Back in college, I remember meeting girls who said that they were called to be pastor’s wives. They sincerely and honestly believed that it was God’s calling for their lives to be married to men in ministry, and they planned accordingly.
Honestly? I thought they were probably setting themselves up for some major disappointment, thinking that their motivations for finding suitable marriage partners were a little misguided. Because if you covenant yourself to a man based on what he does and is called to… well, what are you left with when God changes that call? (Or when your man just abandons it in a down season?)
I’ve long wrestled with this issue of “calling.” My backstory is simple. I became a believer at fifteen, and I fell in love with Jesus, wholly and completely. And by the time I arrived at college, I thought there would be no greater ambition or purpose in life than to be spent entirely for His purposes in vocational ministry. Because I had occasion to be around so many who were “called” to ministry in some highly emotional moments, I figured I wasn’t called likewise because I hadn’t had one of those moments. But I desperately WANTED to be called.
Hoping that service would lead to a call, I volunteered for any and every opportunity to serve Christ during college. As graduation drew near without an emotional “call,” I concluded that even still, I had availability and the means to spend two years overseas as a missionary. Not that I felt like I had been vocationally called as I understood it then, but frankly, there was nothing else I wanted to do. So I did it. Called or not!
It was at the end of my time there that my wonderful pastor and his wife asked me just what it was that I thought I would do with the rest of my life. Seminary was a given, as I had hopes to return to the mission field for a longer stay, and as we discussed the kind of degree I would get there and the skills that I already had, I told them that I intended to be a foreign missionary. And they said to me, in their wonderfully delightful way, “Shame, perhaps the Lord means for you to be a pastor’s wife instead.” Which seemed like a rather stupid idea since I hadn’t dated anyone in the two years I had been there and since I had no prospects on the horizon.
Fast forward just a few months to seminary and my new job as the children’s minister of an amazing church… where I felt hopelessly inadequate and tragically homesick for my seaside African life. I remember being in an evangelism class, near tears, and asking the professor, as all around me confident young men talked about calling and the certainty of what they were doing, “How do you know what God is calling you to?” There were no easy answers, but there were plenty of tears on plenty of occasions, as my ineptitude in traditional ministry began to show itself stateside. In my finest moment ever in vocational ministry (lol!), I sat in my associate pastor’s office weeping about how I never should have left Namibia and how I didn’t even know WHY I was in seminary because I had no idea what I was doing at my job, when he stopped me, affirmed what I was doing, and said, quite simply, “Maybe God intends for you to be a pastor’s wife.”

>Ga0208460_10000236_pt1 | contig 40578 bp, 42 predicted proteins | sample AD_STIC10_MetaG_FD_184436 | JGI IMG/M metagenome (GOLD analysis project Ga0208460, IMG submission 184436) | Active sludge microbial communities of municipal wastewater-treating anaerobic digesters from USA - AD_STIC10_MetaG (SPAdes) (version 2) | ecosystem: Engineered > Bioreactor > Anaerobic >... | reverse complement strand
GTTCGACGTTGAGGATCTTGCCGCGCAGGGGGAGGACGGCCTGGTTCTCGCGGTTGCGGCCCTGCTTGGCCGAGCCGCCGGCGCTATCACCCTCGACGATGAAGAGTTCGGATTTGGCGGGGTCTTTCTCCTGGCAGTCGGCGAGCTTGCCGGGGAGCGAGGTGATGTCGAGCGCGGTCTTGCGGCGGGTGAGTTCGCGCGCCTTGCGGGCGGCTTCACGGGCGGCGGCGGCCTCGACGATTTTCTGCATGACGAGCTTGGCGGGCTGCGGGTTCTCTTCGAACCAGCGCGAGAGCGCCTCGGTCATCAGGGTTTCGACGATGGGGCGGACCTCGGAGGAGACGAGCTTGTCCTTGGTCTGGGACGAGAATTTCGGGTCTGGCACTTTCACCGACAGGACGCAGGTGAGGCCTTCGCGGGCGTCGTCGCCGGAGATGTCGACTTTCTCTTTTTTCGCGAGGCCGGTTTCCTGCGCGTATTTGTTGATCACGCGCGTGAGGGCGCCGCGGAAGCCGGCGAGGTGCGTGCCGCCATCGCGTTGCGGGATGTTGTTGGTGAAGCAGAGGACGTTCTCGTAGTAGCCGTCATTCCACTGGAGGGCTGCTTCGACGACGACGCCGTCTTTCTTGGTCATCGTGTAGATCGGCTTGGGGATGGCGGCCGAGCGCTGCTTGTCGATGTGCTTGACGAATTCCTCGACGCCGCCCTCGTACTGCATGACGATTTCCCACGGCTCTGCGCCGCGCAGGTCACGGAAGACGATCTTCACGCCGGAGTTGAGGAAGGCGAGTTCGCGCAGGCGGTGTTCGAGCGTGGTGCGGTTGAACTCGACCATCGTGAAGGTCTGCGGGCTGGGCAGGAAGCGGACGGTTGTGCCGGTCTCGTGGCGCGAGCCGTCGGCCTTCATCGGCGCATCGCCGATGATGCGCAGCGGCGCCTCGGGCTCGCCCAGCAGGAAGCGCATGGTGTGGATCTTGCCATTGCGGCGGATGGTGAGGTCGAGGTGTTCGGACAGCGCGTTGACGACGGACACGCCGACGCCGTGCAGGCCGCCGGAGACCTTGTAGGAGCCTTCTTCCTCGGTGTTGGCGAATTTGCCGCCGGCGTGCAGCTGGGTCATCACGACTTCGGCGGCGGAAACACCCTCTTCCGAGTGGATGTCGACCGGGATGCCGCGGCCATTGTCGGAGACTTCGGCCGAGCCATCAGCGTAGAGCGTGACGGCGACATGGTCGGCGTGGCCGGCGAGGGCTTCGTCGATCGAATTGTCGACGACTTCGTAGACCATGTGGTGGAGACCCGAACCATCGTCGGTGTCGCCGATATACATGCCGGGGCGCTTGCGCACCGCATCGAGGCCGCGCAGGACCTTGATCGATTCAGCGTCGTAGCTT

Because hysterical women who can’t make sense of what continent they’re on make excellent supporting players in pastoral ministry. Obviously.
I felt, in many ways, that this was totally undesirable. I was around so many eligible ministry men at seminary, and sitting under any of their arrogant teaching seemed like a really hard pill to swallow. And I was around many, many young women who came to seminary to “catch a man,” and I certainly didn’t want to be one of them. So, I trudged on, assuming that no word from God on the issue of calling meant that I was called to… well, to just keep on trudging on with what I was doing.
In time and in His wonderfully creative way, God brought me right to a very sweet, very humble, compassionate man who was just right for me. And as He moved us along and moved us together, I found that the only calling certain at this point was that I was called to be Mrs. Wesley Faulk.
So, we wrestled together with calling — what his calling was, what my calling was, and what it all meant now that we were called together. And what we’ve found is that calling is less about a vocation and what we find to do and who to be and more about being called to live entirely for Christ, in whatever season and situation we find ourselves in.
And I say that now, sitting right where two pastors who knew me and cared about me, speculated that I would be — living life as a pastor’s wife.
Maybe one day, God will call us to another ministry. Maybe He’ll call us to another place. Maybe He’ll call us to something we’ve never imagined before.
I’m more and more convinced as time goes on, though, in this particular calling, that being “called” is less about an emotional, one-time, definitive how, where, and when… and more about a daily, changing, transforming call to “follow Me.”
So glad that in Christ, I can be certain of being called in this way.